“For years the military graded its own homework and said it was winning,” said Mr. Dempsey “And civilians started wondering if we should be in Afghanistan, but did they call their congressmen? Did they protest in the street? No. Because there is no personal sacrifice. It’s easy to ignore a catastrophe when it isn’t yours.”
Now that it has come crashing down, he said, “no one quite knows what to say.”
When President Biden announced the remaining troops were leaving Afghanistan before the end of the summer, some members of the public felt like it was coming ten years or more too late.
“I always thought it would be difficult but not impossible to do what needed to be done in Afghanistan,” said Bryan Smith, a university administrator at Florida A&M University. “I also think we have not always taken into consideration that everybody doesn’t do democracy like we do.”
It wasn’t hard to find people who wanted to avoid the troubling questions of a long war by casting blame on one administration or another. It’s not as easy to dismiss those questions for the 775,000 military men and women who deployed there. All week veterans have been reaching out to one another, many have posted the phone number for veterans crisis hotlines on their social media.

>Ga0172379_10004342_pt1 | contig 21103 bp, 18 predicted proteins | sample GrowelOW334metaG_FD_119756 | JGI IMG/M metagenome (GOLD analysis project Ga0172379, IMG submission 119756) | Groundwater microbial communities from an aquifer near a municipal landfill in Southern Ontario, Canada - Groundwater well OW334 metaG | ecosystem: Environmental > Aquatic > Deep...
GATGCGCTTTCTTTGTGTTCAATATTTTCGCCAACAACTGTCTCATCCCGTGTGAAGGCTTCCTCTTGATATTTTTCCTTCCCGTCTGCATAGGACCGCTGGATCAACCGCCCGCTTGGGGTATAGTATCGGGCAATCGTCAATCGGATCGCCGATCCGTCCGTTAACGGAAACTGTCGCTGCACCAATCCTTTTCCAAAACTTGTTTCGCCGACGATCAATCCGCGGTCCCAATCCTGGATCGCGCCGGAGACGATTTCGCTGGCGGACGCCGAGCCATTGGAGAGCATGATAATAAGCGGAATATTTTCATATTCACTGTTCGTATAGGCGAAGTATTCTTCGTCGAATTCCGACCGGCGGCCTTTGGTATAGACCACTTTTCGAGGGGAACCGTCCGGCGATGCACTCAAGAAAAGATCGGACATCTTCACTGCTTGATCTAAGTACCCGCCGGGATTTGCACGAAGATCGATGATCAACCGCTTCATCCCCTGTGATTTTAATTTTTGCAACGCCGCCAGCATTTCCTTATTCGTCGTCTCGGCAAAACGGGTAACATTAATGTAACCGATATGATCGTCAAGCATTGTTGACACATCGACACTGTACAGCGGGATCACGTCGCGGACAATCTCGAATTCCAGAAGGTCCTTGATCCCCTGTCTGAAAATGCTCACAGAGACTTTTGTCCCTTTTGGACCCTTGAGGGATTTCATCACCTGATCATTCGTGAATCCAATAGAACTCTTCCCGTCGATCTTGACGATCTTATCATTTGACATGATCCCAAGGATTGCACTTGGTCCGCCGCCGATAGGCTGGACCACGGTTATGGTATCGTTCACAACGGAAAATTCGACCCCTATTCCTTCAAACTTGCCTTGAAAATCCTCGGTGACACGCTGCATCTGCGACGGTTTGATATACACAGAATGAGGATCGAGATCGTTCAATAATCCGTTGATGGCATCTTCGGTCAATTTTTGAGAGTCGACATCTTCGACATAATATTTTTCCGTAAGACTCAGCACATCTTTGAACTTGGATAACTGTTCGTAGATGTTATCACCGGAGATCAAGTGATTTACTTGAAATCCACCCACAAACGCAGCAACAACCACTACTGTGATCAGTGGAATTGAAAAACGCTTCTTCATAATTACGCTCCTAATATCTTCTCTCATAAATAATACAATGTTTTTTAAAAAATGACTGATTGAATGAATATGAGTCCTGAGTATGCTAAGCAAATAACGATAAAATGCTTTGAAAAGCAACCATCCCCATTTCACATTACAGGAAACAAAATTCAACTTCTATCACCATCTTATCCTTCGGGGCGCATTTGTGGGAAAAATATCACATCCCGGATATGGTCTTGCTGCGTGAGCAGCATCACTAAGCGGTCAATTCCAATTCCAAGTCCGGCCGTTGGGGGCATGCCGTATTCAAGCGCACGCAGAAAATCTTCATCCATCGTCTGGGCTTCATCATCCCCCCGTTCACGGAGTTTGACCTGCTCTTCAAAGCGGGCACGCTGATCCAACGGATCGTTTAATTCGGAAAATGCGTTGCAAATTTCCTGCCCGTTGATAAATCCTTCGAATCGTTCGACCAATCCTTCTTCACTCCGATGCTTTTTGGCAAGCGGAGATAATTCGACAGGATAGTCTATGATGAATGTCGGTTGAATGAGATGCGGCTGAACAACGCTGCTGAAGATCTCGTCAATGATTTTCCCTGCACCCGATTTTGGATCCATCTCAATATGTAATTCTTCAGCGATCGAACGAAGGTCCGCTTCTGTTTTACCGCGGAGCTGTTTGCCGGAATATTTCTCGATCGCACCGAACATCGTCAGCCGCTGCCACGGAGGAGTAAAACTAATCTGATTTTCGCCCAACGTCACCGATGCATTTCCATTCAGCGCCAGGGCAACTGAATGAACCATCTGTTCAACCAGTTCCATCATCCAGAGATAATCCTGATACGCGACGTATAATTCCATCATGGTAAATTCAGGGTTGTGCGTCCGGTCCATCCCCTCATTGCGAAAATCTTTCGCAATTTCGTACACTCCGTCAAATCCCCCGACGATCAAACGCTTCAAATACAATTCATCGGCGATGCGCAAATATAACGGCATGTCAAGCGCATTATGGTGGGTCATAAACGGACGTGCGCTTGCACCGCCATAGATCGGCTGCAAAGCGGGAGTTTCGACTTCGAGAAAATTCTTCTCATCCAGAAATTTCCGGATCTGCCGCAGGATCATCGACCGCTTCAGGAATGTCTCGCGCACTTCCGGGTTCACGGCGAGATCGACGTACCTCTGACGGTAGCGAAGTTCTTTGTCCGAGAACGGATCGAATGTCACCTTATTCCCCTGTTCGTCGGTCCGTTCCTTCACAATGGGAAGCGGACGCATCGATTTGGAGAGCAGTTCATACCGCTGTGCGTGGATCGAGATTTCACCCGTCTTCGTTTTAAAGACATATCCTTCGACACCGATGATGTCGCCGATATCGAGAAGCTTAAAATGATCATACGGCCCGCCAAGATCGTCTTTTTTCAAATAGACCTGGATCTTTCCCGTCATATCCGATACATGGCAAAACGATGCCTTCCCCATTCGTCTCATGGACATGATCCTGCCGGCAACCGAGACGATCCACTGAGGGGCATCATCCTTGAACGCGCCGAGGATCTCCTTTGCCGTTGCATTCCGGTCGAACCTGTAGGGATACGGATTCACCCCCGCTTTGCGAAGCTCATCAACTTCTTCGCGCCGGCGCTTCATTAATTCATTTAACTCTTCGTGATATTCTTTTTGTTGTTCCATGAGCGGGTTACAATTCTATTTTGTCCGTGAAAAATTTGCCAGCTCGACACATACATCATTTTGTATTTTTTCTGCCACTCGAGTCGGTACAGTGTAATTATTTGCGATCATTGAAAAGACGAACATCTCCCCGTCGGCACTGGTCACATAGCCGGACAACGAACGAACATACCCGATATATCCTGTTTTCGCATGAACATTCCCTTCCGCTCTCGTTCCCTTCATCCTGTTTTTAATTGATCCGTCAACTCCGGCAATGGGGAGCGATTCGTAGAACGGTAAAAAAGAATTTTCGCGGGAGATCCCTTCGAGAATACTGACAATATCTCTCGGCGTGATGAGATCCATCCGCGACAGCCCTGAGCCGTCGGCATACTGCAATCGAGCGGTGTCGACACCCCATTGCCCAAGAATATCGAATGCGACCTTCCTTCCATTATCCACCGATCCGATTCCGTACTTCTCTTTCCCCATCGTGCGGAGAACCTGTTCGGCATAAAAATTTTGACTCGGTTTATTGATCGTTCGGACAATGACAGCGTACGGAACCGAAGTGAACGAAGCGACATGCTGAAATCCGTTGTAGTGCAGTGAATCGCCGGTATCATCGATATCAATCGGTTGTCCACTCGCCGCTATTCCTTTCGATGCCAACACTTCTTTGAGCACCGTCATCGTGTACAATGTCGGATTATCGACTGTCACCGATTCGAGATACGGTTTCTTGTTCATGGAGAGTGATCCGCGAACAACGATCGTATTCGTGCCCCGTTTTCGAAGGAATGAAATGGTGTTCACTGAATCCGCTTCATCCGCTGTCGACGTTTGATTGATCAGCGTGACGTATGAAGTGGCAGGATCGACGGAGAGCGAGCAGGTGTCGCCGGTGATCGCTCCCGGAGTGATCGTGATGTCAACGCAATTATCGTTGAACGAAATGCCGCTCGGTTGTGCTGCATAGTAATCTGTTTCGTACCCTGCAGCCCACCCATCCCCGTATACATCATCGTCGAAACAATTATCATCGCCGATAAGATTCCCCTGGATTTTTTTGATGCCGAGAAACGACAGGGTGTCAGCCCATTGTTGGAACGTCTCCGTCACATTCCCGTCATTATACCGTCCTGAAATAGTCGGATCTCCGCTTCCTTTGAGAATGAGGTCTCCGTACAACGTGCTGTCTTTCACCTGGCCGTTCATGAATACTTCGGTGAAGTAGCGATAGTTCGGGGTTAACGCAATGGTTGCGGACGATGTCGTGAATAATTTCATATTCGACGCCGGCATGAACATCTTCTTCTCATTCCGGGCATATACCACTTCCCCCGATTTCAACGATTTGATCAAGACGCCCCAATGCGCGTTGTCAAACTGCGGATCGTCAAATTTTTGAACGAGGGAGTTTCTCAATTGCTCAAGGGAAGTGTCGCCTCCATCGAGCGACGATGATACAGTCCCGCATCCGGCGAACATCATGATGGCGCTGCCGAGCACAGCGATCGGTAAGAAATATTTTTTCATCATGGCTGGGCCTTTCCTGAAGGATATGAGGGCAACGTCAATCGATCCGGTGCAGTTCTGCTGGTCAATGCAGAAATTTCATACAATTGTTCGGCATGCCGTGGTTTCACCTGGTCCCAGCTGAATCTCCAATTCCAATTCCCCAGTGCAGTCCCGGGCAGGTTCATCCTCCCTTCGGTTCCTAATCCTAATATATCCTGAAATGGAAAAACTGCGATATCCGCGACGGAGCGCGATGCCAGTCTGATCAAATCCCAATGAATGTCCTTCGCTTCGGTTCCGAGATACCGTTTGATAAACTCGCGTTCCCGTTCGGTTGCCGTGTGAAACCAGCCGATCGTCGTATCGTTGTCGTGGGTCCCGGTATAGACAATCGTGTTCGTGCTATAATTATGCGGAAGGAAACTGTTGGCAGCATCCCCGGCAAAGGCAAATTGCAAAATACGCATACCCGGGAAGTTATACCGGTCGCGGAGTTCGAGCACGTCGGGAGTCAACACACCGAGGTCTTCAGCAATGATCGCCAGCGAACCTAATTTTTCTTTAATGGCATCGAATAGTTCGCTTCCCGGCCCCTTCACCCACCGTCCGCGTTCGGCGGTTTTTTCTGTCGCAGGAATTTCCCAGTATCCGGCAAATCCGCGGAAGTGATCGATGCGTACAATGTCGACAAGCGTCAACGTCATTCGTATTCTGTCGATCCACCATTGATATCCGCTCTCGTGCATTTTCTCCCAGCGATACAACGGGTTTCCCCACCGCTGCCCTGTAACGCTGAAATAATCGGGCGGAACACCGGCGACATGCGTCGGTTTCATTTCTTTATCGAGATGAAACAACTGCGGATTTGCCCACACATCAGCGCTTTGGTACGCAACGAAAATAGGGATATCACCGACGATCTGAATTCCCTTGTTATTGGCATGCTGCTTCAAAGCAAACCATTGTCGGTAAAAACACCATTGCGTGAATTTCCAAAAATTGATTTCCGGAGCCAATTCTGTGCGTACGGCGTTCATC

At the Army post’s museum, Afghanistan is already an exhibit, complete with oil paintings of notable battles, showing uniforms already quaintly dated. The ground fought over in places like Kamdesh, recounted in that history, is already as unfamiliar to young soldiers as names like Somme or Khe Sanh.
On Friday, three privates who were in preschool in 2001 were taking a break at a local Starbucks near the post. Sipping fruit refreshers, they seemed to take the week’s developments in stride. The past may have been dismal, the present lacking the solemn recognition it might deserve, the future uncertain, but all three said they were there to do what the nation asked of them, whatever it might be. The fall of Kabul hadn’t changed that one bit.
One private, who declined to give his name because he wasn’t authorized to speak, said it didn’t bother him that the civilian world seemed to go on with little thought about the military efforts overseas.
“That’s what I want, that’s why I’m here,” he said. “I don’t want the country to have to worry.”
Campbell Robertson contributed reporting from Shanksville, Pa., Audra D. S. Burch from Hollywood, Fla., and Edgar Sandoval from San Antonio.
Source: The New York Times